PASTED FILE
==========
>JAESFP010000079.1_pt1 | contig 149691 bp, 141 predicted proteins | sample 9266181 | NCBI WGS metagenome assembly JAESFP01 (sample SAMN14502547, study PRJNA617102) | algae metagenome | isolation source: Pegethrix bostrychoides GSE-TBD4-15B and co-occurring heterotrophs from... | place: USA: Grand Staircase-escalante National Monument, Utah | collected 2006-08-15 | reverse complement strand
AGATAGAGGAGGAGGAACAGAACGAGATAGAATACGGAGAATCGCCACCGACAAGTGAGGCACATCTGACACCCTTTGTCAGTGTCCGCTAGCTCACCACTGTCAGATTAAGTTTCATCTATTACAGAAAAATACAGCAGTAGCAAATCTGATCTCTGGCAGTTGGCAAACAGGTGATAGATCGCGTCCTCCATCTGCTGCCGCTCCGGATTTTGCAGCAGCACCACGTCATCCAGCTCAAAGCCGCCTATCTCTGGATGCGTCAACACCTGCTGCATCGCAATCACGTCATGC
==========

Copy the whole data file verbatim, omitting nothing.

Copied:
>JAESFP010000079.1_pt1 | contig 149691 bp, 141 predicted proteins | sample 9266181 | NCBI WGS metagenome assembly JAESFP01 (sample SAMN14502547, study PRJNA617102) | algae metagenome | isolation source: Pegethrix bostrychoides GSE-TBD4-15B and co-occurring heterotrophs from... | place: USA: Grand Staircase-escalante National Monument, Utah | collected 2006-08-15 | reverse complement strand
AGATAGAGGAGGAGGAACAGAACGAGATAGAATACGGAGAATCGCCACCGACAAGTGAGGCACATCTGACACCCTTTGTCAGTGTCCGCTAGCTCACCACTGTCAGATTAAGTTTCATCTATTACAGAAAAATACAGCAGTAGCAAATCTGATCTCTGGCAGTTGGCAAACAGGTGATAGATCGCGTCCTCCATCTGCTGCCGCTCCGGATTTTGCAGCAGCACCACGTCATCCAGCTCAAAGCCGCCTATCTCTGGATGCGTCAACACCTGCTGCATCGCAATCACGTCATGC